Carlos Azcoitia, a Cuban-American who was for the past few years a central-office administrator for the district, returned this school year to his former job as the principal of John Spry Elementary School in Little Village. Under Azcoitia’s leadership, the 1,000-student preK-8 school will add high school grades drawing students from the attendance area around it. This school year, Azcoitia added a 9th grade of 32 students. Eventually, the high school will include 100 students, he says.
The belief that latino youths in Chicago will be better served by small schools is growing.
Already, the results are encouraging, in that the 9th graders have a 98 percent attendance rate, Azcoitia says. He attributes the high rate to the special attention that students receive in small schools, and he hopes the model will catch on with other K-8 schools serving Latinos in Chicago and nationwide. “We lose so many of our students after 8th grade,” he says. “We have to do something.”
Diego Galeana, 17, who dropped out of Farragut High, says that in his case, attending such a large school was a disaster. He says he was expelled because he had too many absences and tended to get into trouble. Galeana landed a factory job, but he quit after only three weeks. “I was lifting heavy stuff and I’m puny. I said, ‘F—- this, I don’t like being treated like a Mexican.’”
He joined an activist youth group and became friends with an adult who helped him get placed at the Instituto del Progreso Latino, an alternative public charter school with 60 students in the Mexican-American neighborhood of Pilsen, just east of Little Village. Galeana is still in the 9th grade, which he says is really discouraging, but he’s managing much better than he did at Farragut.
“I’m able to solve my problems and not wait a long time,” he says.
Some students and parents in Little Village are reluctant to criticize the schools in the neighborhood. “There are no bad schools if the students want to learn,” says Rosa Marina in Spanish after dropping off her 6th grade daughter at Spry on a recent winter day. Like many immigrants to Little Village, she and her husband, a factory worker, received only a primary education in Mexico.
But others are critical of the schools, noting that the achievement levels at Farragut and the elementary schools in Little Village are low. In fact, while the test scores of each of the neighborhood’s 17 schools, including Farragut, are lower than the average scores for schools in Illinois, five elementary schools in Little Village have test scores that are above- average for the Chicago district. Juan Carlos Alvizar, 18, who lives in Little Village and now goes to the same alternative school as Galeana, recalls that his elementary school in Little Village often got textbooks and computers handed down from other schools. It gave him the feeling that “they’re putting you down—like you’re not going to be anything,” he says.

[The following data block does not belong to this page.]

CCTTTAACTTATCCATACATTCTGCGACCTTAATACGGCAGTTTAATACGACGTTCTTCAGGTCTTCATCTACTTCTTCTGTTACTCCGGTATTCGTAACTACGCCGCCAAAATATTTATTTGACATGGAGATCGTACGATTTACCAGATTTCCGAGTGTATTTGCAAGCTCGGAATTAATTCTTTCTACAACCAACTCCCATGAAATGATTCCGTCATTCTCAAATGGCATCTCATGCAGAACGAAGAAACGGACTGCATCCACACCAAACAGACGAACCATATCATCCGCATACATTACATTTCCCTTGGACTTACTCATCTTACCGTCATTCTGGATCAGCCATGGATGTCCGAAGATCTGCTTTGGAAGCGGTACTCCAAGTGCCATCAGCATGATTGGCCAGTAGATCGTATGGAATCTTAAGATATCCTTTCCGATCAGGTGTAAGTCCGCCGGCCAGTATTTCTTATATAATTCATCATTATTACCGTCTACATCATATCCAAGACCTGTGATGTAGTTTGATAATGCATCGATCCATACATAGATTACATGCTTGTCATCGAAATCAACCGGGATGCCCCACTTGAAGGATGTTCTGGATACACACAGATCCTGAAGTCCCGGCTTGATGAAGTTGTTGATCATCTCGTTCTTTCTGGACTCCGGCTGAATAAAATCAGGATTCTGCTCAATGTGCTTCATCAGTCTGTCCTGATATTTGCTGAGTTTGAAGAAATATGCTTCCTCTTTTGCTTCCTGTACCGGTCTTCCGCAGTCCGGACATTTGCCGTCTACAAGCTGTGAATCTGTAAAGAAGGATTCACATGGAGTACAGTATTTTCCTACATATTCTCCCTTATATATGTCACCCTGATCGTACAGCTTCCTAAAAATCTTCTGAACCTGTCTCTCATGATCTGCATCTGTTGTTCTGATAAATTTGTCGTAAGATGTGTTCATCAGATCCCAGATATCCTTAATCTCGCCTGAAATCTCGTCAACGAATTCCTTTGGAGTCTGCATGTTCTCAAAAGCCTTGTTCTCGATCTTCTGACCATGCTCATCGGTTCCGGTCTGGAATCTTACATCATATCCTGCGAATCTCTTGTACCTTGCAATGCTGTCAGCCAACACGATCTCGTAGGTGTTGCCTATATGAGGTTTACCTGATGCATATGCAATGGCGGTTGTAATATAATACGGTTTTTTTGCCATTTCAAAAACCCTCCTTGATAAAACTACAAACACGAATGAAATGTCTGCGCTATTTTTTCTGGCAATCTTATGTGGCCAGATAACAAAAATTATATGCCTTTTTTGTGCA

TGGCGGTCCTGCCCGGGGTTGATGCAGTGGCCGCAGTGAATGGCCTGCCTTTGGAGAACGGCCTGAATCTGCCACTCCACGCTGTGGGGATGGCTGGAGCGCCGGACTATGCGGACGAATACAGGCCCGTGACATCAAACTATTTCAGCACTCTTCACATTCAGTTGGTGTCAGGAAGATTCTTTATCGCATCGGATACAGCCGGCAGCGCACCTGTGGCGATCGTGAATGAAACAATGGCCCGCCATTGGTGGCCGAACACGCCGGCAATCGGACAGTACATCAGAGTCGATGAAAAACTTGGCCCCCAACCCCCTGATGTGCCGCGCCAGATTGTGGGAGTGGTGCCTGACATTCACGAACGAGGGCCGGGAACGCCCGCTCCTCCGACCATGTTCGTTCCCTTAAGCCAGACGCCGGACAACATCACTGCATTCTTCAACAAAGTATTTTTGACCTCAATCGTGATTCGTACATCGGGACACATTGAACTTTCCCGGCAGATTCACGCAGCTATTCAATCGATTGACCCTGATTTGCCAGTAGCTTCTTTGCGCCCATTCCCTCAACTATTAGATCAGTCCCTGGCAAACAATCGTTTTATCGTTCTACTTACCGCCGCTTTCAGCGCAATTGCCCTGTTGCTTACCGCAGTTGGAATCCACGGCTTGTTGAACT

Residents of Little Village say they want their children to get a good education so they can do well in American society.
“Education is everything,” says Sarate, the hunger- striker. “I didn’t have a good one.” She attended a school in Chicago for students with disabilities because she had polio as a child. During the hunger strike, she fasted until she could barely hold her head up. Sarate expects to enroll her son Lorenzo Infante, now a 7th grader, in the new high school, and is confident he’ll get a good education there.
De Leon of the Little Village CDC believes that community involvement is going to make the difference in the new high school’s effectiveness for Latino students. But as a middle-class Mexican-American resident of Little Village and a college graduate who went to Roman Catholic schools, he acknowledges that he isn’t yet confident that Little Village’s public schools will be good enough for his own daughter, Lucia, who is now an infant.
“I would like to be able to send her to a public school,” he says. “I’m conflicted.”
Coverage of the 50th anniversary of the Brown decision is underwritten by grants from the Ford and Rockefeller foundations.